Vance Atkinson was there with his new, electric nose lift installed. He demoed it for us. Vance is young (relatively), healthy, and strong, and I really didn't understand why he would need an electric lift in the nose of his Cozy-that is until I tried to lift it myself It must have been over 100 lbs., and I absolutely could not lift it myself I have never put the nose of my airplane on a scale, but I would guess its only about 25 lbs., which gets lighter as you raise it. Vance explained that the reason his airplane is so heavy on the nose is that he accidently mounted the main wheels 1" further back than the plans call for. He said this is one step in construction where it pays to be accurate!
The weather was good all week, and there was much interest in the Mark IV. Approximately 40 people climbed in and out of our airplane before the week was over. Todd Morgan was awarded the "Best Composite" at Sun `n Fun for his Cozy. Congratulations again, Todd!
We made it all the way back from Lakeland to Mesa on Friday. The last half of the trip we had 35 knot headwinds and severe turbulence, which made the trip seem longer than usual.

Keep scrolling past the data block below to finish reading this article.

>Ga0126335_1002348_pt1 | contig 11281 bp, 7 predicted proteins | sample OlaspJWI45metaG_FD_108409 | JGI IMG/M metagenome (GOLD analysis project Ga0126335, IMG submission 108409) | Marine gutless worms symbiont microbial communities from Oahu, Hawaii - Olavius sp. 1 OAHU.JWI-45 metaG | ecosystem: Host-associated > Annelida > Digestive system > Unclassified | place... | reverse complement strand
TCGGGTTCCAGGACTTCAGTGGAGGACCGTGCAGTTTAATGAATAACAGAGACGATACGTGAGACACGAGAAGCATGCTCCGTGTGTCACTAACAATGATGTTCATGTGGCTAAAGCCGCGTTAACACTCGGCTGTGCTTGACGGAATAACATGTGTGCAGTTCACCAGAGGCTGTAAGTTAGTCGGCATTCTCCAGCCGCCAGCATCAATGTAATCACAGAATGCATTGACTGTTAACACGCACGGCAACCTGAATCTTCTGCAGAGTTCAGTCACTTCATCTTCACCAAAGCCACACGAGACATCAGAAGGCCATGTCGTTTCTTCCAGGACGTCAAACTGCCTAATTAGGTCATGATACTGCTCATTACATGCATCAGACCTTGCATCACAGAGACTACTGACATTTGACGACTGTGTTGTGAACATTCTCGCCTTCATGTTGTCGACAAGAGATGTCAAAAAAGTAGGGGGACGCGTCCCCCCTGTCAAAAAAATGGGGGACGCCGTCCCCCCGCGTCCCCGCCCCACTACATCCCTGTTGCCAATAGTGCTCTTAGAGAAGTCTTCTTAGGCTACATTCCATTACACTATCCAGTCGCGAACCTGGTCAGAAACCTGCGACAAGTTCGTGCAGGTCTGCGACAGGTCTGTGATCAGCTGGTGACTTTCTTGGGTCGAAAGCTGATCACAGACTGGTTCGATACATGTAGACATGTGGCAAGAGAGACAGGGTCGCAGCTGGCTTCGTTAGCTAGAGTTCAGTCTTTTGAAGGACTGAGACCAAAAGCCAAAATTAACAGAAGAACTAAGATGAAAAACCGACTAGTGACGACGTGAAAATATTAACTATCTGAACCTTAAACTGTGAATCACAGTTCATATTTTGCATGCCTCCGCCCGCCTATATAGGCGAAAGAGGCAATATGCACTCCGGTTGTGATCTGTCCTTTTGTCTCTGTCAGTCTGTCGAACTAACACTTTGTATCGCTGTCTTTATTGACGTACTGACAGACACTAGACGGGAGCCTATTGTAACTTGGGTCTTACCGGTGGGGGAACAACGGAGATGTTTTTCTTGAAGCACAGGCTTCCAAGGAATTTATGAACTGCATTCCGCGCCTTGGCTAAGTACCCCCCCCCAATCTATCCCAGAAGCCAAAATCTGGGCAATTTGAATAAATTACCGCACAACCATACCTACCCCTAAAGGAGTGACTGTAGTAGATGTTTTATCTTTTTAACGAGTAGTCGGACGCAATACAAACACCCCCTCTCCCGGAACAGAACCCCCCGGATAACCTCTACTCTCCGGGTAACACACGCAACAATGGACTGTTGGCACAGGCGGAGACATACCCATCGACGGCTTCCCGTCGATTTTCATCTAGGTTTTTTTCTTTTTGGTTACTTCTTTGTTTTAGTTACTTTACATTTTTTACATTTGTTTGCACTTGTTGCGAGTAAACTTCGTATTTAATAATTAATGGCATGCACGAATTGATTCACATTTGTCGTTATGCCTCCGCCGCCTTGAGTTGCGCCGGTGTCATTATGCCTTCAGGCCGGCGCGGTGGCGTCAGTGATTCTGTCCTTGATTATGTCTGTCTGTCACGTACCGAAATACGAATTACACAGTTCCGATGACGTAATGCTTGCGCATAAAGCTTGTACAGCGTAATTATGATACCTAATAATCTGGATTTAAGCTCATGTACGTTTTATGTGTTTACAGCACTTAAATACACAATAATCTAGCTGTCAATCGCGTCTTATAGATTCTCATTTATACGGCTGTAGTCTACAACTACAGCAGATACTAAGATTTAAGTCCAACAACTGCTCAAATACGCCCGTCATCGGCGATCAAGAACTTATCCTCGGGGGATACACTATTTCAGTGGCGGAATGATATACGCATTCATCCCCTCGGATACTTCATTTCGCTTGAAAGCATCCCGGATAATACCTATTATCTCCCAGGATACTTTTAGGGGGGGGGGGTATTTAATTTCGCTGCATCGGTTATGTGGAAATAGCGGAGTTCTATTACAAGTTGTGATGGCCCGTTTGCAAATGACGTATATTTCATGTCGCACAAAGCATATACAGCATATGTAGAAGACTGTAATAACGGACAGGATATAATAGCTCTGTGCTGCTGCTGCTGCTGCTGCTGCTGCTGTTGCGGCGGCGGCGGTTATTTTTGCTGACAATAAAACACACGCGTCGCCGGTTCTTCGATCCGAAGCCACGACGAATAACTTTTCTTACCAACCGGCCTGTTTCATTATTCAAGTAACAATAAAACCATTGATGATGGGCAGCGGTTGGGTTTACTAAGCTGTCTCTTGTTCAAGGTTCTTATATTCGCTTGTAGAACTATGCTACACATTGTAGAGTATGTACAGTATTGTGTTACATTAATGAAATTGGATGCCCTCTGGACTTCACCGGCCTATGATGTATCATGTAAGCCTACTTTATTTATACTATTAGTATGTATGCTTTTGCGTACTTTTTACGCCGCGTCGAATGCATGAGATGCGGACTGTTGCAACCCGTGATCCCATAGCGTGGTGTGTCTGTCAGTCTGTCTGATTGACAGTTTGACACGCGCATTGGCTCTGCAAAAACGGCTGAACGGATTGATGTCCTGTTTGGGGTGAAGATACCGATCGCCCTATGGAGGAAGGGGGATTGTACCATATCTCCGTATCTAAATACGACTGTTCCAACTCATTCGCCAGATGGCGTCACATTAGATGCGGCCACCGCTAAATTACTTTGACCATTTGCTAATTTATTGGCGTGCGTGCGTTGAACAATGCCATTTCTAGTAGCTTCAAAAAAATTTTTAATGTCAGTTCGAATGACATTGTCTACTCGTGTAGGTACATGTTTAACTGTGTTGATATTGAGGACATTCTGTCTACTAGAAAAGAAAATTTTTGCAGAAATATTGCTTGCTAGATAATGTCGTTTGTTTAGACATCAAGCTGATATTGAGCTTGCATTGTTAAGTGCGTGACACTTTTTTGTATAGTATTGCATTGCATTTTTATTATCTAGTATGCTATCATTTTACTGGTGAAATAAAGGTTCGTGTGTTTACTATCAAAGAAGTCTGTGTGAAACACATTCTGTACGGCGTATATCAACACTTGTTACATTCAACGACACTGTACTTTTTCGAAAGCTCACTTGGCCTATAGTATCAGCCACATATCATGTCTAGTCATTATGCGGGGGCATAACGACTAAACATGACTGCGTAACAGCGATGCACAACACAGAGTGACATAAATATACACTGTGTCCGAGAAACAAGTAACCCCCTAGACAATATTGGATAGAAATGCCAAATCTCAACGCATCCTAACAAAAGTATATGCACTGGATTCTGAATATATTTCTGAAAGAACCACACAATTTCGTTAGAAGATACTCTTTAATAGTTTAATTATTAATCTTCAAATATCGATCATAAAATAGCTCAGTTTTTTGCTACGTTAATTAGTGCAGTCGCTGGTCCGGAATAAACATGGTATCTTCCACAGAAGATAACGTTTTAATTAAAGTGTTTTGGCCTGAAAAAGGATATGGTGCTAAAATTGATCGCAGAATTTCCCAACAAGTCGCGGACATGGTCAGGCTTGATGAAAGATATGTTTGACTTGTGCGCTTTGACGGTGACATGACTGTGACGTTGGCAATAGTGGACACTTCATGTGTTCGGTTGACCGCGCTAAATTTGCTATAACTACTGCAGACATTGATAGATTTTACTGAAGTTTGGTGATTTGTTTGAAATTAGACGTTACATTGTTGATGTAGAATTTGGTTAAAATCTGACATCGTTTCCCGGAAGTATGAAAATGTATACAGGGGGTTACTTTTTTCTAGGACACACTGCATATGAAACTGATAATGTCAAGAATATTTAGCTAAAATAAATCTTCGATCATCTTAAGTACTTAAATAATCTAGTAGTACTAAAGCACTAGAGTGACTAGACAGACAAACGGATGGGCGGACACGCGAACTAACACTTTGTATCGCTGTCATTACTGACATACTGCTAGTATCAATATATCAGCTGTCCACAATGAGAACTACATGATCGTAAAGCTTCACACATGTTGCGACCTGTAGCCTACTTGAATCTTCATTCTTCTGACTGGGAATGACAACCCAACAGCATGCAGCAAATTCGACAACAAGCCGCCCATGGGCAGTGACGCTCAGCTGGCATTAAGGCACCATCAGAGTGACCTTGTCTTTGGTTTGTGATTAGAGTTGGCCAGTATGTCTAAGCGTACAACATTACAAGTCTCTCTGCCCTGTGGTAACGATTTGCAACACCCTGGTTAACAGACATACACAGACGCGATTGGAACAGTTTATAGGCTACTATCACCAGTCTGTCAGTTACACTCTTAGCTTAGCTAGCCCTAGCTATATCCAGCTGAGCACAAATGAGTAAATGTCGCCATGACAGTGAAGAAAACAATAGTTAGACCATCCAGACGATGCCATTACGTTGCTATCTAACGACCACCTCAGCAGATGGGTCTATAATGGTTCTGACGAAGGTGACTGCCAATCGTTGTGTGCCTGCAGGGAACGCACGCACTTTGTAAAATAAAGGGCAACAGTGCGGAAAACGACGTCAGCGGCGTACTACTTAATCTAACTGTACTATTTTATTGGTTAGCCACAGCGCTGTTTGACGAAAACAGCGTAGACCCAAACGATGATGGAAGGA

A week or two after Sun `n Fun we were saddened to hear that our accountant, close friend, and Cozy builder Herb Peterson died of natural causes in Albuquerque. We went to the memorial service and offered to help his widow, Jane, find a buyer for his project and all his shop tools. We brought the project back to Mesa where a new builder, Dr. Douglas Ashby, agreed to take it over. We have the project in our shop temporarily helping Doug get up to speed. In between trips we keep pretty busy showing visitors our airplane and taking them on demo flights.
Antenna Reference Text RST-802 $5.00 100' roll of copper tape RST-2800 $20.00 Bag of 20 toroids RST-2801 $7.50 Their address is: 16214 Jacks Rd., Nevada City CA 95959 Phone: (916) 272-2203 or (916) 478-0641.If you get a recording, leave your evening phone number because they return all calls each evening. If you prefer to purchase antennas pre-made, contact: Bob Archer, Sport Craft Antennas (310) 316-8796.